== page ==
What is ACH (or Heat is leaving my house HOW FAST?!?)

What is ACH

by Erik North on July 25, 2011


OK, I’ll admit up front that like algebra, you will never see ‘ACH’ in your daily life. Like, ever.

Maybe reading ASHRAE technical documents or attending a energy auditing training conference. But on an everyday basis? Not a scrap.

But ACH affects your home daily and can be one of your biggest home heating expenses.

ACH is an acronym that stands for Air Changes per Hour. Simply this is how much of your home’s air volume naturally changes per hour.

Sexy, no? Air, being made of oxygen and nitrogen molecules, moves. A lot. It is actually constantly on the go, getting pushed around by pressures and temps. Energy auditors need to measure this movement to determine how quickly or slowly the air is moving. In a different way, the ACH measures how air infiltrates the home, and specifically measures how much air is turned over in one hour.

The ACH for each house changes depending on the volume of air inside the home. So, your home’s ACH will differ from your neighbor’s. Also, the ACH measurement will change depending on the insulation and the air-tightness of the building. Energy auditors love the word air-tightness! Basically, the less extra air that is being turned over in your home, the less air leakage you are experiencing. So, this all boils down to the fact that you save money by only heating and cooling the air your home needs.

As you can imagine, the ACH is a mathematical formula (and I apologize in advance for this) dependent on air volume. How do you figure out the ACH of your home? Well, there are actually two ways to do it:
use the Building Air Flow Standard (BAS)
… OR …
determine the building’s Occupancy Standard.

Building Air Flow Standard

The Building Air Flow Standard can be very complicated! It’s a bit difficult to explain in a short way, but I will try. It is based on the ASHRAE (American Society of Heating, Refrigeration and Air Conditioning Engineers) ventilation standards. These standards set an airflow requirement of 15 cubic feet per minute (cfm) of air per person. The Building Air Flow Standard is also set according to the volume of the home at .35 air changes per hour.

So … the air changes per hour that you must have in your home is a bare minimum of 15 cfm or 35% of your home’s air volume must change each hour. Whew!

Occupancy Standard

The second way to find your home’s ideal ACH is to use the Occupancy Standard. Occupancy is the number of people in your home, and we all breathe! So, this standard is determined by the number of bedrooms plus one, taking into account a standard master bedroom with two occupants. Pretty neat to think that just you living in your home has such an impact on the ideal airflow calculation!

The Almighty Blower Door

Thankfully, I do not have to have these mathematical formulas in my head! So, I am not thinking and calculating while I walk about your house while giving you an energy audit. The main tool for measuring the airflow of your house – the blower door.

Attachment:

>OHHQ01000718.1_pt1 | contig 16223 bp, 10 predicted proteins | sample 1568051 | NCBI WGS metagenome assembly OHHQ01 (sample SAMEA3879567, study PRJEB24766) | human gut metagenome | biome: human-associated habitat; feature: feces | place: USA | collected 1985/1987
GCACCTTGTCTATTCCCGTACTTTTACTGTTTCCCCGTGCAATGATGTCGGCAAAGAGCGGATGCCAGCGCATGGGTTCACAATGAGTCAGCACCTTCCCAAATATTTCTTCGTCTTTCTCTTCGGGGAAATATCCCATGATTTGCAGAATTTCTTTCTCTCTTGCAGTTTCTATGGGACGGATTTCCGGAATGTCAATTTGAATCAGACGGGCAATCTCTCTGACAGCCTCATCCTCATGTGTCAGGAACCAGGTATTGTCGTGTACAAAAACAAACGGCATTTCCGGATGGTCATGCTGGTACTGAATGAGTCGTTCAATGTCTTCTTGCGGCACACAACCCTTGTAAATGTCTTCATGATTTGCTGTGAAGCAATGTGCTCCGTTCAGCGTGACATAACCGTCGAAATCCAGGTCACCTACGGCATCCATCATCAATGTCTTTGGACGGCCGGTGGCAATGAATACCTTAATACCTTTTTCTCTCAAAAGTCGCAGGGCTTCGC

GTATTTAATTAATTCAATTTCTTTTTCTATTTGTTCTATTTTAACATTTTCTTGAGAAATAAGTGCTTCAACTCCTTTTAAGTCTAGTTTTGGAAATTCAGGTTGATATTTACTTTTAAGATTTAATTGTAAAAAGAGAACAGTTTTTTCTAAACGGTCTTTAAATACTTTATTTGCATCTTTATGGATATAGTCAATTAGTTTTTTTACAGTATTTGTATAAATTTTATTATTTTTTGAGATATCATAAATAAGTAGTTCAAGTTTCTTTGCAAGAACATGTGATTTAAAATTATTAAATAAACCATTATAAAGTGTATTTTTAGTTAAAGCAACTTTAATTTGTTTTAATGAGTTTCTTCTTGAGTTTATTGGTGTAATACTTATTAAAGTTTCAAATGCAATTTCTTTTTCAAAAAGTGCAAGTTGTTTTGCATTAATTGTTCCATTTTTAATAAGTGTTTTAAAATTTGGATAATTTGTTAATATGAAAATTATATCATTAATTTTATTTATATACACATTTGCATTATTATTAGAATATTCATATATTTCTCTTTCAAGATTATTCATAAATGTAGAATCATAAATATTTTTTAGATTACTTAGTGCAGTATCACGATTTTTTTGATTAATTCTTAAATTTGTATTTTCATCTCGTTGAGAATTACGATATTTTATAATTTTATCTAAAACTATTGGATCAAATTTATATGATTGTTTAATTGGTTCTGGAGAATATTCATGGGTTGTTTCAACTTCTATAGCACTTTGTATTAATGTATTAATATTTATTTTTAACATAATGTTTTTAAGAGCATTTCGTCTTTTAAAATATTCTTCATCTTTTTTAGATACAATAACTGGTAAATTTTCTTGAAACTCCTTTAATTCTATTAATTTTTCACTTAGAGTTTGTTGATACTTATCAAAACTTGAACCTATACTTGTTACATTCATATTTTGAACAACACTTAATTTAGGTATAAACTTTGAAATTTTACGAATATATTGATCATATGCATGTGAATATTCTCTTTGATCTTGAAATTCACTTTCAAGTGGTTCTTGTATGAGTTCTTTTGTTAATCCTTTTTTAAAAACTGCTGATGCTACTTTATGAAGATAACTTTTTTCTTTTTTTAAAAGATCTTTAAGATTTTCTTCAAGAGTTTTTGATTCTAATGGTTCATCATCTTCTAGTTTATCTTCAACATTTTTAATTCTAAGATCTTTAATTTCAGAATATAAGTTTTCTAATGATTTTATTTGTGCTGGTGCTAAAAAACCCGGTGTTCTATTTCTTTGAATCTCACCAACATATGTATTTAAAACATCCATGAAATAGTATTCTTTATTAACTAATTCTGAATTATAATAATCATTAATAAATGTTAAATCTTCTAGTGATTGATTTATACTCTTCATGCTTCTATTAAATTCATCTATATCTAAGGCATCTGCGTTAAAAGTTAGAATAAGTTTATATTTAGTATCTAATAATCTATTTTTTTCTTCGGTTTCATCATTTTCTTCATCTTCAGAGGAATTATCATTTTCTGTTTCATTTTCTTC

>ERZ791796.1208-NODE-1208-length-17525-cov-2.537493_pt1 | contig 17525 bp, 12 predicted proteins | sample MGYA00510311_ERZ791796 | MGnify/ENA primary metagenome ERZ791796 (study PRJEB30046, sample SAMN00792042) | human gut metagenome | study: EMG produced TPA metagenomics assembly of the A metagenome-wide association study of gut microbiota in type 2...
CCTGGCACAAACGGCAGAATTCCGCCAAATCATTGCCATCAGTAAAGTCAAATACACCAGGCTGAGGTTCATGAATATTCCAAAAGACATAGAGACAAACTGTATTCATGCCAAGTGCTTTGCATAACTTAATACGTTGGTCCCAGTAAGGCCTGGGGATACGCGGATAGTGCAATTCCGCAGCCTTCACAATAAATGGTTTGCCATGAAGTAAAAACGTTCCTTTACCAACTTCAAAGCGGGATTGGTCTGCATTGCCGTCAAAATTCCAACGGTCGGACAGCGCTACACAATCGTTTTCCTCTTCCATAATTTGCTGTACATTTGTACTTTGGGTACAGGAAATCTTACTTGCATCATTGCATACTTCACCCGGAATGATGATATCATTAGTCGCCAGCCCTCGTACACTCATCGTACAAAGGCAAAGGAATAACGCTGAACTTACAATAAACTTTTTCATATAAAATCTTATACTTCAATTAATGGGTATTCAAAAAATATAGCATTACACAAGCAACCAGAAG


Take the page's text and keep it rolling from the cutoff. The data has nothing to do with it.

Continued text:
My blower door measures CFM50 or how much air is flowing through the house under 50 pascals of depressurization. This tests the air leakage of the building envelope (The walls, ceiling and basement of your house). From that we can calculate Minimum CFM50, the current ACH and minimum ACH.

We know how tight (or leaky) the house is currently, and how tight we can make it and still maintain plenty of fresh air.

Lots of Math to Save You Money

Yes, it is a lot of math. And I’m glad I have my blower door (and energy modeling software and spreadsheets) to help me with these calculations. The blower door assists me in measuring how much air leakage is occurring in your home and where. Once I determine that, then I can tell you exactly where you’re letting the most air, heat and money escape from your home.

Why waste money on excess lost air? Both the dollars and the air are flying right out your window (and attic and walls and chimney chase)! The math helps determine the ACH and how much it can be reduced to save you money.

{ 1 comment… read it below or add one }

Jeff Alligood December 11, 2014 at 12:59 pm

Hey there!

I really like the info on your blog and I feel like you are definitely the right guy to contact about a question I have. What do you do when the house tests in at .35ACH or lower but their bills are still high. And what is more important, the BAS or the ACH because I know you can go 30% below the BAS before you are required to bring in outside air but recommended to bring in outside air if it falls in that 30% range.

Would we air seal in a circumstance such as this? What do you recommend for houses that are already tight. And what do you recommend for HRV if need be?



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